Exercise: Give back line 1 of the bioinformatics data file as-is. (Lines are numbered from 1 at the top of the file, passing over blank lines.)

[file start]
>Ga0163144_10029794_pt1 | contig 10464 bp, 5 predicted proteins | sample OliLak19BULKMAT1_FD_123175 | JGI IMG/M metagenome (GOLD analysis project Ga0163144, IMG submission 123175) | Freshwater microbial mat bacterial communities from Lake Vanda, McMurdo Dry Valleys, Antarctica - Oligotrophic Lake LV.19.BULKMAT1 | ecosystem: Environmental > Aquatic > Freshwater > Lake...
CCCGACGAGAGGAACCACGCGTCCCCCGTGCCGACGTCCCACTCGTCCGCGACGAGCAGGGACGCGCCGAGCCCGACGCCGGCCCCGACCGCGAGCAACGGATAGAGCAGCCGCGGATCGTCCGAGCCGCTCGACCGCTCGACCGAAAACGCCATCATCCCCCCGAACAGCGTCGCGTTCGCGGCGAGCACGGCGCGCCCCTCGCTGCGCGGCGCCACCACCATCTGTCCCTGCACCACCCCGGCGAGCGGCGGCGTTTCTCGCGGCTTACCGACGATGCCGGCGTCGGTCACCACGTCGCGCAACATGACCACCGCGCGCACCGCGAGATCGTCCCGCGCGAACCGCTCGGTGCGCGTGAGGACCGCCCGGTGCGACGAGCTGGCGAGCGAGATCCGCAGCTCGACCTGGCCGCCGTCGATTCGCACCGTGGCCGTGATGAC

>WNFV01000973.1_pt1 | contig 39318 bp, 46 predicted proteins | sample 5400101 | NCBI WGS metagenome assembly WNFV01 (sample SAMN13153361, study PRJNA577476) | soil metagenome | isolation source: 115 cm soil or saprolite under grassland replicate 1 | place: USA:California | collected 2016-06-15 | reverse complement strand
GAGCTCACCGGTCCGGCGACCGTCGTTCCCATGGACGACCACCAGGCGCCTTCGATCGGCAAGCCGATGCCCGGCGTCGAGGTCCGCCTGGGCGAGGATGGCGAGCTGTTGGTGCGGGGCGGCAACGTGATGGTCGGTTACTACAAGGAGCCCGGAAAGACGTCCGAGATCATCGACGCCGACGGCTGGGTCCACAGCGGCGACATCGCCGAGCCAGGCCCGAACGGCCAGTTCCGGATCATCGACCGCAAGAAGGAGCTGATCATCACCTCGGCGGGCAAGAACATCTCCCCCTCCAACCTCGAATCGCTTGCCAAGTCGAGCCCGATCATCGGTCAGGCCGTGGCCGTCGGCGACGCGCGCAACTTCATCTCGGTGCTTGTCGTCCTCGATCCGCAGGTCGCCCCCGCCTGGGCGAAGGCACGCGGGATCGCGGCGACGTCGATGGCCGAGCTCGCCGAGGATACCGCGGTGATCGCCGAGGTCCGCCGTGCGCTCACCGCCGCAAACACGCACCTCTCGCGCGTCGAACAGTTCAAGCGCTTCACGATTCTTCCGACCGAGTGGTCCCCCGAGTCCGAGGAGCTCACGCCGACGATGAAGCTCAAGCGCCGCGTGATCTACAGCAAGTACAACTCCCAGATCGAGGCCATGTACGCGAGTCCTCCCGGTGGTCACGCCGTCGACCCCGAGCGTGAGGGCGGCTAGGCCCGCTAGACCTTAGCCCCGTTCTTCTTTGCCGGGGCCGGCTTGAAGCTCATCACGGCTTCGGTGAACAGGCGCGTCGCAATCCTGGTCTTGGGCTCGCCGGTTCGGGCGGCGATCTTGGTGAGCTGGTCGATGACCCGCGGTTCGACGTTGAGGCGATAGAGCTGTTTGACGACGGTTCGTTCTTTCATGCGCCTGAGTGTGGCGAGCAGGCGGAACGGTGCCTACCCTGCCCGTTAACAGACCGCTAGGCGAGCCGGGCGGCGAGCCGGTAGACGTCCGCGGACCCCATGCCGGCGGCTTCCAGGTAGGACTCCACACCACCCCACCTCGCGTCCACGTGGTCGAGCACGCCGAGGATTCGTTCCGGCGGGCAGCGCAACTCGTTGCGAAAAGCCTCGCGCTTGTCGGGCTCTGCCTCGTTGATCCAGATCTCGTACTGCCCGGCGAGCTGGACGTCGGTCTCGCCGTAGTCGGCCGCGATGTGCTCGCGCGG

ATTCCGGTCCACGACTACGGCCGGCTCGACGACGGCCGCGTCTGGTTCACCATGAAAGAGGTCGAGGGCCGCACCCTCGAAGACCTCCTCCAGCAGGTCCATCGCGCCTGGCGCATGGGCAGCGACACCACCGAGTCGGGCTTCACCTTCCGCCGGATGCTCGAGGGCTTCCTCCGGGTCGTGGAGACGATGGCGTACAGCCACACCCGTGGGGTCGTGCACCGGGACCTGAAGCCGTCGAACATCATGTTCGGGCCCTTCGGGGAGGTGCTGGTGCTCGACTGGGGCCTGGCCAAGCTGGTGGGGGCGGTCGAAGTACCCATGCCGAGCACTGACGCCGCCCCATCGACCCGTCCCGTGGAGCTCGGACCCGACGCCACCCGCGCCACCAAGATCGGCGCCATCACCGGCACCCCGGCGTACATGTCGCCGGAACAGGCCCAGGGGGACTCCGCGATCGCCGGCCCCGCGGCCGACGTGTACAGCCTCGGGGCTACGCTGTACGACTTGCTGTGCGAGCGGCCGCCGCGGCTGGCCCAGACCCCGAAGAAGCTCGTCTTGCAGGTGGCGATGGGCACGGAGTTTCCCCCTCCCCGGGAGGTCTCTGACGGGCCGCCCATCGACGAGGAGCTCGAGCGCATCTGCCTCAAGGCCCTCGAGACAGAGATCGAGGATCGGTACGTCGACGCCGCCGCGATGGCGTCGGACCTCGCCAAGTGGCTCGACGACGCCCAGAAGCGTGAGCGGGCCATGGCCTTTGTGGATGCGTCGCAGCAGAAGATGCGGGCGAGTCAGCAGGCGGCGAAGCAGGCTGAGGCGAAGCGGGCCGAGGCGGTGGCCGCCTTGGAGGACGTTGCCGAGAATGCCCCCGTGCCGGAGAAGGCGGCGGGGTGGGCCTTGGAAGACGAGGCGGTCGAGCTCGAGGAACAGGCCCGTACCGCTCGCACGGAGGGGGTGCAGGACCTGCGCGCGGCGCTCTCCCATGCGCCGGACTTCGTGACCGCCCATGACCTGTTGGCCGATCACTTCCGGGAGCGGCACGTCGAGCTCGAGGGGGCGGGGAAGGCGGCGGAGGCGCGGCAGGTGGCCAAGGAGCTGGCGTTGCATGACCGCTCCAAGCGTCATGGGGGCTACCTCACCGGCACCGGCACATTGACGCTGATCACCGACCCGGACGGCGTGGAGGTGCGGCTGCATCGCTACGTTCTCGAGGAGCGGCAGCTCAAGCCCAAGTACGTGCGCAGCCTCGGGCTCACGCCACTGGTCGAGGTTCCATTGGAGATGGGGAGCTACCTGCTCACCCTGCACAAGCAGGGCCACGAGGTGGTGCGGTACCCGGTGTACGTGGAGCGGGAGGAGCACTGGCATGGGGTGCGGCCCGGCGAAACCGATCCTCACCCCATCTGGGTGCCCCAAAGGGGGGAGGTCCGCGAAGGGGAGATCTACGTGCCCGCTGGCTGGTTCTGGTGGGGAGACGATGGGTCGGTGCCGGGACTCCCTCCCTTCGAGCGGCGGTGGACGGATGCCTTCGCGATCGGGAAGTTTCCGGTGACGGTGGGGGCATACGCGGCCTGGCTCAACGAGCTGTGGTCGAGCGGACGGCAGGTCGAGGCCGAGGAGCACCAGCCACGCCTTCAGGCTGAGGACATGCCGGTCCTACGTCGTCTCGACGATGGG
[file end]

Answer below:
>Ga0163144_10029794_pt1 | contig 10464 bp, 5 predicted proteins | sample OliLak19BULKMAT1_FD_123175 | JGI IMG/M metagenome (GOLD analysis project Ga0163144, IMG submission 123175) | Freshwater microbial mat bacterial communities from Lake Vanda, McMurdo Dry Valleys, Antarctica - Oligotrophic Lake LV.19.BULKMAT1 | ecosystem: Environmental > Aquatic > Freshwater > Lake...